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2013-11-20 / Sports

Born to run

Siblings become cross-country champs
By Jim McConnell
STAFF WRITER


Tomahawk Creek Middle School siblings Rachel (left) and Grant Northcutt swept the individual titles at the county middle school cross-country meet Nov. 7. 
Karen Northcutt Tomahawk Creek Middle School siblings Rachel (left) and Grant Northcutt swept the individual titles at the county middle school cross-country meet Nov. 7. Karen Northcutt At first, cross-country running didn’t interest Grant Northcutt.

As a fifth-grader at Woolridge Elementary School, he’d broken the school record in the 1-mile run. He was fast, of course, but more interested in basketball when he moved on to Tomahawk Creek Middle School in 2011.

Then Northcutt learned that several of his friends had joined the team, and thought it would be a fun way to stay in shape for basketball season.

Once he started running on a regular basis, Northcutt recalled, “I figured out that I was pretty good at it.”

So is his younger sister, Rachel.

As a young child, Rachel Northcutt always wanted to do what her brother was doing. She started walking at 10 months so she could go everywhere he went.

“She’s always been Grant’s shadow,” says their mother, Karen.

Like her brother, Rachel broke the school record in the mile at Woolridge. So it was hardly surprising when she joined the cross-country team at Tomahawk Creek last year and immediately started running up front with the boys in practice.

“I like running with the boys because it gives me confidence – I know I can do it in a race,” she said.

Led by the Northcutts, Tomahawk Creek dominated middle school cross-country in Chesterfield this season.

The Timberwolves’ boys and girls teams both went undefeated, then swept the team championships at the Chesterfield County middle school meet Nov. 7 at Rockwood Park.

Grant Northcutt, now an eighth-grader, won his first individual boys title and broke the course record by covering the 2.3-mile course at Rockwood in 13 minutes, 14 seconds.

Rachel Northcutt, who won the girls individual title last year as a sixth-grader, repeated that feat and shattered the girls course record with a time of 14 minutes, 54 seconds.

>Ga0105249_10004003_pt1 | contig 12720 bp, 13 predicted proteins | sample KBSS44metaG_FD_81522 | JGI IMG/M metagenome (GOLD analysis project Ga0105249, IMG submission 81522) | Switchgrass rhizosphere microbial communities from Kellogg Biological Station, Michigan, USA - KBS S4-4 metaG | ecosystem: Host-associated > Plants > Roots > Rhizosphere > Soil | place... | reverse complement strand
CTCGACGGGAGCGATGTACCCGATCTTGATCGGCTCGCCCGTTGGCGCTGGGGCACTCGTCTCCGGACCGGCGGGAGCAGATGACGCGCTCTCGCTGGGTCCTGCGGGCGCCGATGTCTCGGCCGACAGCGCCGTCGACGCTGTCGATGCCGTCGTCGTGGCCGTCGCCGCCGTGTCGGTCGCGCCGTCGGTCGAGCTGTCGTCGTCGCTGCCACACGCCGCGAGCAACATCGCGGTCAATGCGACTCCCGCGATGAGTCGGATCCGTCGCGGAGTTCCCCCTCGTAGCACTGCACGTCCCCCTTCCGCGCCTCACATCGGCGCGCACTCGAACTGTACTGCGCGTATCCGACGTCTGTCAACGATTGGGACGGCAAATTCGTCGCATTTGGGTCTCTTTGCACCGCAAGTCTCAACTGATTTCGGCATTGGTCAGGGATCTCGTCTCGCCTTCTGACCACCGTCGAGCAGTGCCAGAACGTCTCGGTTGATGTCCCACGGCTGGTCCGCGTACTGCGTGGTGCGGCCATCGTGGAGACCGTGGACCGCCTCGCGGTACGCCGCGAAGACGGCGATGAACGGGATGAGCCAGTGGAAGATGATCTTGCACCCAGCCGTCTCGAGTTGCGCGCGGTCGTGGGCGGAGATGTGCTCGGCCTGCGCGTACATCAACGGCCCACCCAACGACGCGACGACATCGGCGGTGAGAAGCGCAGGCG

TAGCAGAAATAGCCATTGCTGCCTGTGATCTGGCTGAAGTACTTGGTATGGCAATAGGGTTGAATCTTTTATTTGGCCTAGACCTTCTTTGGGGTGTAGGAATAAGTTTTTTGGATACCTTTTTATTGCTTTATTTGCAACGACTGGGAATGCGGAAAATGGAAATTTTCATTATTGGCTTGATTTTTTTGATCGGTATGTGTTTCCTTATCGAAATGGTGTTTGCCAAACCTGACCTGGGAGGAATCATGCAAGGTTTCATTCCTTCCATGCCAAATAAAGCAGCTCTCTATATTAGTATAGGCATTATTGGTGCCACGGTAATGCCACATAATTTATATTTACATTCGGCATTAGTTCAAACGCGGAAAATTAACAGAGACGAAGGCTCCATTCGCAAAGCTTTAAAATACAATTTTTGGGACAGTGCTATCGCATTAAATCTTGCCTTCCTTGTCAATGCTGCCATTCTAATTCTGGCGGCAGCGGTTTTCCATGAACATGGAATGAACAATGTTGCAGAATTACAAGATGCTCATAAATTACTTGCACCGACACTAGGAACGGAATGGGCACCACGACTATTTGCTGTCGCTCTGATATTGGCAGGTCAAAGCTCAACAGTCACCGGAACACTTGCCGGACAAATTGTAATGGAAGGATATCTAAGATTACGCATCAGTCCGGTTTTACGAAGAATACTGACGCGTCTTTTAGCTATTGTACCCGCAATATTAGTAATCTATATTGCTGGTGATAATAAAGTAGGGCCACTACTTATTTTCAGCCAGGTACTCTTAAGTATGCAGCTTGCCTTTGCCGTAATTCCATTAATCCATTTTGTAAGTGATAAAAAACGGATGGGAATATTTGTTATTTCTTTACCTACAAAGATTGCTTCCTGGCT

It would be easy to suggest that the Northcutts’ success as distance runners is simply a matter of genetics. Their father, Gregg, once held the Nebraska state record in the mile as a sixth-grader.

But Karen Northcutt insisted that neither she nor her husband anticipated that their children would follow in his footsteps.

“When we first saw them run, it was kind of amazing,” she said. “We had no idea they could run like that.”

Grant, who finished third in the county as a sixth-grader and was runner-up last year, said the individual title was proof that hard work eventually pays off.

“I achieved my goal: to be the best,” he said. “I’ve worked for it and it feels good.”

Tomahawk Creek’s cross-country team runs between 2- and 3½-miles most days after school. Grant also runs on the weekends, covering about 3 miles each day in the family’s Foxcreek neighborhood.

Likewise, Rachel puts in plenty of legwork in addition to her school’s cross-country practices. She plays soccer throughout the fall, switches to basketball during the winter months, then goes back to soccer in the spring.

Soccer is her favorite sport, but she likes running, too.

“Running is a good independent sport; it really shows what you can do,” she said.

Distance running is an ideal sport for determined, motivated kids like the Northcutts, both of whom work as hard in the classroom as they do in their athletic endeavors.

Grant acknowledged that some of his fellow students at Tomahawk Creek don’t understand the physical challenges of crosscountry.

“They think it’s just jogging, but you have to push yourself as hard as you can,” he said. “You feel like you’re sprinting the entire course.”

For Rachel, the challenge of cross-country is more often psychological than physical.

“Sometimes it’s kind of hard when you have a big lead and there’s nobody else around, and your body wants to slow down,” she said. “It’s definitely not easy. I just try to do my best and see what happens.”

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